Each Friday, we round up the week’s biggest travel headlines. Here are this week’s:

A Taiwanese hiker that went missing in the remote Himalayan jungle nearly seven weeks ago has been found alive. Liang Sheng-yueh, 21, went missing with his 18-year-old partner Liu Chen-chun after a snowstorm hit the region. The couple had not employed a local guide, despite being reportedly suggested to do so by their tour agency, and lost their way when the storm hit. For the first few days, the couple survived on food they had packed for the trek, but after they ran out, they survived by eating salt and snow. Liang’s girlfriend reportedly died just three days before help arrived, while Liang himself was found dehydrated, exhausted and covered in maggots and lice, according to various news reports. Doctors said he lost 30 kilograms in the 47 days he’d be missing, but is now recovering and quickly gaining energy in an ICU in Kathmandu.

Happy Easter, United Airlines. In yet another blow to United’s image, a giant bunny was found dead after travelling from London’s Heathrow airport to Chicago in their cargo compartment. Simon the bunny was allegedly fit and healthy before boarding the flight to met his new owner in the United States. It’s yet unclear why the rabbit died, and United reacted swiftly to the incident, offering condolences and compensation to the breeder and to perform a necropsy, free of cost, to determine the cause of the death. The breeder declined the offer.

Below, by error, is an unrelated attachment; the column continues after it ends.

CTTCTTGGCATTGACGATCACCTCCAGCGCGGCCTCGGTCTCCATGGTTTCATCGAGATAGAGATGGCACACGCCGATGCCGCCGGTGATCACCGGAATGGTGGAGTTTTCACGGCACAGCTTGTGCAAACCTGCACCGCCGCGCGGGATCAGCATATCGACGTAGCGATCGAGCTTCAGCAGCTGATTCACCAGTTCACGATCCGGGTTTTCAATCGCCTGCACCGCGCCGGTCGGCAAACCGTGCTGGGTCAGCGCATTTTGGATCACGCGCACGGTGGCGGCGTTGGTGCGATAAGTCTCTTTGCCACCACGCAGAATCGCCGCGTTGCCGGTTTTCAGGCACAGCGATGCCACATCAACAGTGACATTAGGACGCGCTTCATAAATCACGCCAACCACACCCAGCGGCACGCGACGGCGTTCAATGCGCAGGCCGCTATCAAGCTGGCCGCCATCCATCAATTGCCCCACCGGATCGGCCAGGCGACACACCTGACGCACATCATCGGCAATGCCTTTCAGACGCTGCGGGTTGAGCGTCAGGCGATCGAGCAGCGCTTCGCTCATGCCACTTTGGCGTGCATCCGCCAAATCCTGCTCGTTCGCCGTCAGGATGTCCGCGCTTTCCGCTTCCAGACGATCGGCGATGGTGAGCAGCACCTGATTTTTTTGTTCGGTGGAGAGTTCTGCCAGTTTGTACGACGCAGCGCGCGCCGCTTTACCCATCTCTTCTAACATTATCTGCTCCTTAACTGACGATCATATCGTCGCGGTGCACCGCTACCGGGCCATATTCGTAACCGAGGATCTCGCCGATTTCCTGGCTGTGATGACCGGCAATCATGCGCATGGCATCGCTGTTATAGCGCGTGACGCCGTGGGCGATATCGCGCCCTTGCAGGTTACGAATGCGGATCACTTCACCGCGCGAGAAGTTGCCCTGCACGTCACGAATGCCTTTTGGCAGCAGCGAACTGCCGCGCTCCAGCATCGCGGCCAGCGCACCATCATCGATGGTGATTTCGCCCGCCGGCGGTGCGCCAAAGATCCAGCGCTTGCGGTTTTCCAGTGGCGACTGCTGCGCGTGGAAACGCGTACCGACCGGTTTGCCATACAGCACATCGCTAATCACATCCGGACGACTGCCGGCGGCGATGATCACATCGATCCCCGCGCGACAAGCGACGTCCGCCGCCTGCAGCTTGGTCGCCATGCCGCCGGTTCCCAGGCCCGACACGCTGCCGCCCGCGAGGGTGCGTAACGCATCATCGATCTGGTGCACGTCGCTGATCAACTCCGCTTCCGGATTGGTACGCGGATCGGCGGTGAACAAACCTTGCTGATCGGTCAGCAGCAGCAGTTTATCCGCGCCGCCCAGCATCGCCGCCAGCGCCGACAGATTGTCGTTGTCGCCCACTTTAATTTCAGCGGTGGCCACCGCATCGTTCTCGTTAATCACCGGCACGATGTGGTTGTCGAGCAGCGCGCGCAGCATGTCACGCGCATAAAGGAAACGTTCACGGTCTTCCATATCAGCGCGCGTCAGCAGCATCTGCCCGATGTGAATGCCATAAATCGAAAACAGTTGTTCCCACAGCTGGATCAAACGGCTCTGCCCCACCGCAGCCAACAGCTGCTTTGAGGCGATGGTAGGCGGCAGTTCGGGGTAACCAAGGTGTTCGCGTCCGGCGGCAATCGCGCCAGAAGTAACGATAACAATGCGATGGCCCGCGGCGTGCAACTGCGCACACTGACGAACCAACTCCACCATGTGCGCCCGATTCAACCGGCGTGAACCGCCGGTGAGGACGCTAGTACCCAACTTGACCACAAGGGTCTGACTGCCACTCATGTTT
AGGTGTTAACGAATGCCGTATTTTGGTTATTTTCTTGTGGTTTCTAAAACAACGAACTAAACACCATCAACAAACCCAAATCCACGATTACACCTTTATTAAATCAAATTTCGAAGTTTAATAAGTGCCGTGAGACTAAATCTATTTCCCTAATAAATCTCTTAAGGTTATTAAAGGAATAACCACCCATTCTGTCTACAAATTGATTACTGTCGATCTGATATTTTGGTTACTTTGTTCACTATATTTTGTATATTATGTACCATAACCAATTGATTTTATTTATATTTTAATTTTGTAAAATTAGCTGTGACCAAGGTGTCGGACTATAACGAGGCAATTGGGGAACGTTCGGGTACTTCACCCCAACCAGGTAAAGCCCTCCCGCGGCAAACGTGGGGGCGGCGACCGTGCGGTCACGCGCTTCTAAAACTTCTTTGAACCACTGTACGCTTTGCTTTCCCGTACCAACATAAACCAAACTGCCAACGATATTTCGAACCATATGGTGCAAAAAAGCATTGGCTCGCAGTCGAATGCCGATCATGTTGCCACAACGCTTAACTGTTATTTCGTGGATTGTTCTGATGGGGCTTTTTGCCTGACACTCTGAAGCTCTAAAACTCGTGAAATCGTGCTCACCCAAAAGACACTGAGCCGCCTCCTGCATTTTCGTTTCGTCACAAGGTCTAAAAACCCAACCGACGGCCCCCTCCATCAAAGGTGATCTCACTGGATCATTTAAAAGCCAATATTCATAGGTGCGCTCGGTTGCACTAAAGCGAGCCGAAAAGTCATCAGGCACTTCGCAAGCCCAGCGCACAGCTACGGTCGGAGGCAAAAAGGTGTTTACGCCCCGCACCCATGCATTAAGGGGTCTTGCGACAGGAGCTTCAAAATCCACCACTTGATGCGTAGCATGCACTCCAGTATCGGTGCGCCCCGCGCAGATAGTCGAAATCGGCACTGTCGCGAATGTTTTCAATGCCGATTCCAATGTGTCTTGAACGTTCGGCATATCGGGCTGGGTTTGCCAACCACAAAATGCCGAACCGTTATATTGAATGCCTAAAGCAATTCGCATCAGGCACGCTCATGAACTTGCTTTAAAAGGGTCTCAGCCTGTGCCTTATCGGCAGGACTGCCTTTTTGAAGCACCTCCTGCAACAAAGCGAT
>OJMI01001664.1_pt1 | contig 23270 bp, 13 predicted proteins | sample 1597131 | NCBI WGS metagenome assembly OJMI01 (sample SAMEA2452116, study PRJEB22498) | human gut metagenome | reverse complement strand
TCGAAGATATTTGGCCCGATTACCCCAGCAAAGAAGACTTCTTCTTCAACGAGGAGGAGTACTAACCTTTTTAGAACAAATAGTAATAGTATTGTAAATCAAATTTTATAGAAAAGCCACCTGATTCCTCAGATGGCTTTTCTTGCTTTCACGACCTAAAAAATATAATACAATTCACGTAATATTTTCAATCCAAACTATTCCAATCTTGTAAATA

The dust from United Airlines’ previous controversies had barely settled, and the timing of this makes it even worse. First they were in the news for banning two girls in leggings from boarding a flight; then a viral outrage shot across the web when people tweeted a video of a passenger being brutally dragged of a plane due to overbooking.

Now Simon’s unfortunate death adds yet another PR mess for the battered airline, particularly because he was no ordinary rabbit. His three-foot-tall stature gave him a chance to be the biggest rabbit in the world—he was the son of Darius, another giant rabbit, who currently holds the Guinness world record for being the longest rabbit in the world. If you’re worried about ways to fly with your pet, check out our senior editor’s explanation on how you can safely travel with your pet.

Canadians are closer to finally getting an air-travel bill of rights. Last fall, we reported on how Canadian air passengers did not have a safety net in case they got bumped from flights. In the wake of recent controversies (RIP, Simon), the Canadian government has officially introduced new legislation that will address passengers’ legal compensation in a situation like the one United recently faced. What the legislation dictates is yet to be seen, but for Canadian passengers, who still lack any clear protection, this is good news.

Qatar Airways has introduced a new record-breaker for world’s longest non-stop, from Doha to Auckland, New Zealand. The long-haul flight covers more than 14,500 kilometres and will last as long as 17 hours and 30 minutes. On one hand, the prospect of not taking connecting flights might be a huge relief, but on the other, it will prove an endurance test, to say the least. Long-haul flights are usually not very profitable for airline companies, and hence flights like one from Singapore to New York by Singapore Airlines—which was previously the longest commercial flight ever, at more than 18 hours—was discontinued in 2013.

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